Category: University Professors
Contact: Colin Riley, 617-353-2240 | firstname.lastname@example.org
(Boston) – Steven Chu, the 1997 Nobel laureate in Physics and director of the Lawrence Berkeley National Laboratory, will deliver the commencement address at Boston University’s 134th graduation ceremonies at BU’s Nickerson Field at 11:00 a.m. on Sunday, May 20. Chu, who is leading a multidisciplinary initiative to create sustainable, carbon-neutral sources of energy, will speak before more than 5,000 graduates and 20,000 guests at New England’s largest graduation ceremony.
BU President Robert A. Brown announced the commencement and baccalaureate speakers and honorary degree recipients to the members of the Class of 2007 this morning at the annual Senior Breakfast, held at the George Sherman Union.
A professor of Physics and Molecular and Cellular Biology at the University of California, Berkeley, Chu has overseen the Department of Energy national laboratory since 2004, focused on scientific efforts to solve the nation’s energy problem with sustainable sources of power that in their creation and use will result in no net carbon dioxide emissions.
While a professor in the Physics and Applied Physics Departments at Stanford University, his groundbreaking work in cooling and trapping atoms by using laser light led to the Nobel Prize in Physics in 1997, an honor he shared with Claude Cohen-Tannoudji of France and U.S. colleague William D. Phillips.
Chu, who will receive a Doctor of Science degree from BU, earned a Bachelor of Arts in Mathematics and a Bachelor of Science in Physics in 1970 from the University of Rochester and a Doctor of Philosophy in Physics in 1976 from the UC Berkeley.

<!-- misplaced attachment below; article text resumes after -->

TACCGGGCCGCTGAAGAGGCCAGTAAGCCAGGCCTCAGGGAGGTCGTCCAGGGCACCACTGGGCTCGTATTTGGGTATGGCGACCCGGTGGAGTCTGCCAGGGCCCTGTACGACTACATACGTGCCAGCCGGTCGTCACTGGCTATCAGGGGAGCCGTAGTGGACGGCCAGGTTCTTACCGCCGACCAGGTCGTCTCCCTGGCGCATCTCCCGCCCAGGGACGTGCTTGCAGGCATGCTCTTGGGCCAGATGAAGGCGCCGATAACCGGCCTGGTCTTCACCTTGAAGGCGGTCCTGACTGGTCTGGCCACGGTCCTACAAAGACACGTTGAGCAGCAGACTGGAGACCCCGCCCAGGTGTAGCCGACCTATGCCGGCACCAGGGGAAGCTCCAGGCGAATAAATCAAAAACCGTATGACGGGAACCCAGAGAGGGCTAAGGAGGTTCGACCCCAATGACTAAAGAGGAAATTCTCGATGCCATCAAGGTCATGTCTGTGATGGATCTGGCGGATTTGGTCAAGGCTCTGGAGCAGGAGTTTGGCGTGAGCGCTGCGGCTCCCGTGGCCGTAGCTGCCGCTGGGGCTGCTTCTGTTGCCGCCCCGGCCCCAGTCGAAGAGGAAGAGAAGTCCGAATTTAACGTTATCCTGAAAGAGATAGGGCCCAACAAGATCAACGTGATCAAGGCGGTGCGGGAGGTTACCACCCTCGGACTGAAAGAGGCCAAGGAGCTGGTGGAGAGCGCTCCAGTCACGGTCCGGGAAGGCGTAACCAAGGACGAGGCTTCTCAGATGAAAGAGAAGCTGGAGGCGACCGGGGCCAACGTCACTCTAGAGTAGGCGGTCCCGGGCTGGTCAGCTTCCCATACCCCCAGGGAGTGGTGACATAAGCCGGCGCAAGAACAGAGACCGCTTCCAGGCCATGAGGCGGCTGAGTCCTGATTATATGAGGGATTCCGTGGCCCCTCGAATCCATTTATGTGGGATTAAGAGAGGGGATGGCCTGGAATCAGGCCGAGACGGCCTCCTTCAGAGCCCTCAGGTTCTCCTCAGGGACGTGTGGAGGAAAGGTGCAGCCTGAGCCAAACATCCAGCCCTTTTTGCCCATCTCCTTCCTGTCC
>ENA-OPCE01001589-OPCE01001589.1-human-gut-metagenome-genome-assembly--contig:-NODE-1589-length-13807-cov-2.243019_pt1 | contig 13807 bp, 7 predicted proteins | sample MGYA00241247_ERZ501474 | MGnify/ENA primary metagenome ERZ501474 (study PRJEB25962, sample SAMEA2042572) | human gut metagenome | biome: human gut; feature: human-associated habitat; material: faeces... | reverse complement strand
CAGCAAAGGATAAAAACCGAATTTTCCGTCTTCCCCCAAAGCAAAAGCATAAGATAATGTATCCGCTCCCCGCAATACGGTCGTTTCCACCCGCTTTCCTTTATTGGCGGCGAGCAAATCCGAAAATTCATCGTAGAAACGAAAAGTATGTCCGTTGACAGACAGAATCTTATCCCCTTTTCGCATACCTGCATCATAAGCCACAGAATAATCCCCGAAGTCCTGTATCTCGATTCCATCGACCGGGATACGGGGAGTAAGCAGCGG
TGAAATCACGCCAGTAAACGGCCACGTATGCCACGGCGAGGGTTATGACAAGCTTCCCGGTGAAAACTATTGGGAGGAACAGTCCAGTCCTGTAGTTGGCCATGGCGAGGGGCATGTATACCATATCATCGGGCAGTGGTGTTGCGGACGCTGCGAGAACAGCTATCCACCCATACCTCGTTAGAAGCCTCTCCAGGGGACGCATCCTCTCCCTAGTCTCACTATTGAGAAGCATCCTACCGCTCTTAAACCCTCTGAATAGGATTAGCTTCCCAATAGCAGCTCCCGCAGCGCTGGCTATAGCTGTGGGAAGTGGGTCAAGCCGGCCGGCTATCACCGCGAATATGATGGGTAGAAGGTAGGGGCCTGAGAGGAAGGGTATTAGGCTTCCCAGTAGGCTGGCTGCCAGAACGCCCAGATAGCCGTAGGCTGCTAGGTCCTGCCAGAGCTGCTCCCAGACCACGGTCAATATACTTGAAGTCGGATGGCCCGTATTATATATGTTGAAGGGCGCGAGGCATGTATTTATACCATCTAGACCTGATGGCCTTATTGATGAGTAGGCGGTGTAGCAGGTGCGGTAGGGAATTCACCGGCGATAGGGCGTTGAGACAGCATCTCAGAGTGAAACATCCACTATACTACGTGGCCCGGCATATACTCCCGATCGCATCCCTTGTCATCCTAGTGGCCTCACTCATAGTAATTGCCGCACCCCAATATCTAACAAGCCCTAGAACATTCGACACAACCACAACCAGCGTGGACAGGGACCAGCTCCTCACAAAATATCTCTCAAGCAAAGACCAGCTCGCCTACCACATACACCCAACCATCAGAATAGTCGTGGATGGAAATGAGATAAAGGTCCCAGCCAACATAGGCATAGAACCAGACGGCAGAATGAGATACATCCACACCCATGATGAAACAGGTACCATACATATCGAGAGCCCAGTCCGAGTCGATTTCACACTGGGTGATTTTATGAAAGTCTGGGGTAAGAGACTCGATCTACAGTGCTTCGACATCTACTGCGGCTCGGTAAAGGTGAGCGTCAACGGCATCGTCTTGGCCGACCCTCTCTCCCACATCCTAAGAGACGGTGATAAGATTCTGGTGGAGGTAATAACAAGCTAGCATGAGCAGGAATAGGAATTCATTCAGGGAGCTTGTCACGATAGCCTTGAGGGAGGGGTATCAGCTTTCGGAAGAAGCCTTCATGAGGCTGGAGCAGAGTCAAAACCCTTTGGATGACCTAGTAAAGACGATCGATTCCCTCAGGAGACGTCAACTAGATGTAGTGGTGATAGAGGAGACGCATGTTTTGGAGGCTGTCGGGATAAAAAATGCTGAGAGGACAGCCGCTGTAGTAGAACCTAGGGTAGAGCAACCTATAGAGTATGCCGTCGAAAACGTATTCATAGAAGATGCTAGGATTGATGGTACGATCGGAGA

Brown also announced that Bill Kovach, senior counselor to the Project for Excellence in Journalism (PEJ) and the former New York Times Washington Bureau Chief, will deliver the Commencement day baccalaureate address at 9:00 a.m. at Marsh Chapel, and will receive a Doctor of Humane Letters degree. Kovach, a journalist and writer for 50 years, also served as editor of the Atlanta Journal-Constitution, curator of the Nieman Fellowships at Harvard University and the founding chairman of the Committee of Concerned Journalists. PEJ is a non-partisan, non- ideological and non-political research organization that specializes in using empirical methods to evaluate and study the performance of the press.
Also receiving honorary degrees are: renowned artist Brice Marden; Judy Norsigian, executive director of Our Bodies Ourselves and a co-author of the groundbreaking book by the same name; Samuel O. Thier, M.D., former chief executive officer of Partners HealthCare System and president of Massachusetts General Hospital; and former Alliance Capital CEO, Citicorp Chief Investment Officer, and current BU Trustee Peter H. Vermilye.
Marden, who will receive a Doctor of Fine Arts, has exhibited his work at over 100 solo shows and even more at group exhibitions in major museums and galleries throughout the world. A 1961 graduate of BU’s College of Fine Arts who earned an M.F.A. from the School of Art and Architecture at Yale University, Marden is a member of the American Academy of Arts and Letters and a Fellow of the American Academy of Arts and Sciences.
Norsigian joined a group of women who produced a newsprint booklet entitled “Our Bodies that helped launch the Women’s Health Movement. She contributed a chapter for the first Simon & Schuster edition published in 1973, and she was among the 12 women who officially incorporated the Boston Women’s Health Book Collective and is a co-author of all editions. During the following years she became more centrally involved with the organization’s groundbreaking work educating women and others about core health and sexuality issues. The hallmark“Our Bodies, Ourselves” — the combination of well-researched medical information, accessible language, and the personal experiences of women — put women’s health and sexuality in a radically new political and social context. Now in its eighth edition, the book has sold more than four million copies and has been culturally adapted and translated into 24 languages. In 2001, Norsigian, who will receive a Doctor of Humane Letters from BU, became executive director of Our Bodies Ourselves (OBOS), a non-profit, public interest women’s health education, advocacy and consulting organization.